Oil Prices Make a Major Comeback at Multi-Year Highs
In April 2020, the price of oil plunged. A barrel of West Texas Intermediate (WTI) crude oil traded at levels lower than ever seen before. In certain instances, spot oil prices were deep into negative territory.
Now the oil market looks completely different. As of this writing, WTI crude oil trades around $108.00 per barrel, and not too long ago, oil prices made highs of about $130.00, their highest since 2008.
The price of oil has been soaring because of a few catalysts.
The period between 2013 and 2018 was rough for the oil industry. Then, in 2019 and early 2020, things just got worse. Oil prices collapsed. With this, not much investment went into oil projects. Plus, investors who were focused on environmental, social, and governance (ESG) investing frowned upon oil. This caused even lower investment in oil projects.
Then, after the COVID-19-related supply chain issues got bigger and consumer spending grew, demand for oil grew by a lot. But the supply was nowhere close to meeting the demand. Basic economics played out and oil prices jumped.
Furthermore, this year, Russia invaded Ukraine. Since Russia is a major oil-producing nation and there are significant economic sanctions on the country, it’s becoming difficult to get oil from there. The invasion and the sanctions created an even bigger oil supply crunch.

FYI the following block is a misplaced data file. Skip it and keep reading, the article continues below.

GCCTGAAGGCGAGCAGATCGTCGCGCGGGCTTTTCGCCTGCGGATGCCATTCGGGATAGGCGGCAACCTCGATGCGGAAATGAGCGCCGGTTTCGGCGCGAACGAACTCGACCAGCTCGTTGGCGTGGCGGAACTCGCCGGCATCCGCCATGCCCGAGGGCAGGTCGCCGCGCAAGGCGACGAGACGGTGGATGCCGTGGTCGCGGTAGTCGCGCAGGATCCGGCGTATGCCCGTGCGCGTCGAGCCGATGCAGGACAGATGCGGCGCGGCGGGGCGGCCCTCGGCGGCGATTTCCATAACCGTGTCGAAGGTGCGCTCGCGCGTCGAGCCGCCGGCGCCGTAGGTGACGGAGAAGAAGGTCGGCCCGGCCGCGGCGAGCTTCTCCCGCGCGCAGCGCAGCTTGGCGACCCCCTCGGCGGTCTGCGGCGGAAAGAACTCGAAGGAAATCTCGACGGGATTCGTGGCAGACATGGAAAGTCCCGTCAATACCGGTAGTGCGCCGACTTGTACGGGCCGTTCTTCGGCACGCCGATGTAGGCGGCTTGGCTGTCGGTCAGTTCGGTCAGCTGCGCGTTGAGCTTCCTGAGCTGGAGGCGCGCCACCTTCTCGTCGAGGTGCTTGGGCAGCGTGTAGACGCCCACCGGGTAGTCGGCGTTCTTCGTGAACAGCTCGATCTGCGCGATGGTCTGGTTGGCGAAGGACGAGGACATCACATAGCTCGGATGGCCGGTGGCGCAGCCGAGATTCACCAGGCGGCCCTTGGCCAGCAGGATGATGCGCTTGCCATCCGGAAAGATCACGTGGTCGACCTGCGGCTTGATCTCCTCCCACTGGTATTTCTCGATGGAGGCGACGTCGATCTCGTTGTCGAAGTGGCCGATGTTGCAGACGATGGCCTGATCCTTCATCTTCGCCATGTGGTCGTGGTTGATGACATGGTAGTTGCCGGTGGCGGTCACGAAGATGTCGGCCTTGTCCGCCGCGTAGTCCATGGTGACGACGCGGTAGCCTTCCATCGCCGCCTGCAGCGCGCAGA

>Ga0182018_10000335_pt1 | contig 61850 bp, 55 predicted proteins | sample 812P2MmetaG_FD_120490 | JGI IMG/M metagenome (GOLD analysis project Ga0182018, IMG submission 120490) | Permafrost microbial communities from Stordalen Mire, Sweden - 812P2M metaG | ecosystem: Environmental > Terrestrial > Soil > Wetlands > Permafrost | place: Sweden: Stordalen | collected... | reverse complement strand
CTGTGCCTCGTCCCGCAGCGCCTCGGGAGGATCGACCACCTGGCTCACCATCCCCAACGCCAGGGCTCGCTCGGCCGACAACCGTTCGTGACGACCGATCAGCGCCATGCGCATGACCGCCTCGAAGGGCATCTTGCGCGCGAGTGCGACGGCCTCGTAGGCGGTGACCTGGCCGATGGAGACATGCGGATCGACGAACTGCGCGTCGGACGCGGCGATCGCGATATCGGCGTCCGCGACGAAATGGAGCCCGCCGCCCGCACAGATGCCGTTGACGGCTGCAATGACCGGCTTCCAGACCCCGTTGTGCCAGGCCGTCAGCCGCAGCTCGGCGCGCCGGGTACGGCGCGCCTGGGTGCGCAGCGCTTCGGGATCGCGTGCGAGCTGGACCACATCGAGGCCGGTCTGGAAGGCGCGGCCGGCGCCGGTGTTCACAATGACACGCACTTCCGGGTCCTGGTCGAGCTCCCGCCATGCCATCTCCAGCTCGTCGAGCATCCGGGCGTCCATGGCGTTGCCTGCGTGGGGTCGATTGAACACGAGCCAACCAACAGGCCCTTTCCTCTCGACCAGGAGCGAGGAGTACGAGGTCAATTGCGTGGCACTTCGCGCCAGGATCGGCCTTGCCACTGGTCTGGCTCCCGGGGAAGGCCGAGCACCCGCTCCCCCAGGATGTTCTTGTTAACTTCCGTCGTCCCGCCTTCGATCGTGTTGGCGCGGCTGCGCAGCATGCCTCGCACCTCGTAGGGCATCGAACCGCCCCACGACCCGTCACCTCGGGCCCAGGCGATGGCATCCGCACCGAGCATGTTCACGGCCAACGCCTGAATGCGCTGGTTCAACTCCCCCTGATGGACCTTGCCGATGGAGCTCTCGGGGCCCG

In the near term, due to the aforementioned socioeconomic factors, it’s likely that oil prices will move higher. It’s not an out-of-this-world idea that we’ll even see oil at $150.0 per barrel in the near term.
The following WTI crude oil price chart shows that the short-term trend continues. The 50-day moving average and the 200-day moving average suggest that bullish sentiment for oil persists. Also, momentum indicators suggest that buyers could take oil prices much higher.
Chart courtesy of StockCharts.com
However, keep in mind that the U.S. is currently in the midst of talking to Iran. There’s a chance that the U.S. and Iran could strike some sort of nuclear deal and that Iranian oil could be allowed to float in the global economy. This could ease the oil supply crunch a bit, although it could take a few months.
Be Careful What You Wish For
For some investors, $150.00/barrel oil could create fortunes. As oil prices go higher, oil-related investments will increase in value.
But be very careful what you wish for. The higher the price of oil goes, the bigger the problems will be for the U.S. economy.
Here’s the thing: oil prices are an economic indicator. Go look at previous economic slowdowns in the U.S. and see what happened just before the problems began. You might notice that the price of oil was either skyrocketing or at very high levels just before a recession was triggered. Considering this correlation, it wouldn’t be wrong to say that whenever the price of oil surges, a recession follows.
I’m sitting back and watching how it all plays out. Higher oil prices have caused soaring gasoline prices in the U.S. This will have an impact on consumers’ pockets. Consumer sentiment is already dismal, so this isn’t good.
In the short term, higher oil prices could be great for oil stock investors. But remember, if there’s even the slightest noise about an economic slowdown, oil could crash, and with it, oil-related stocks. As such, it might not be a bad time to place stops in your stock portfolio.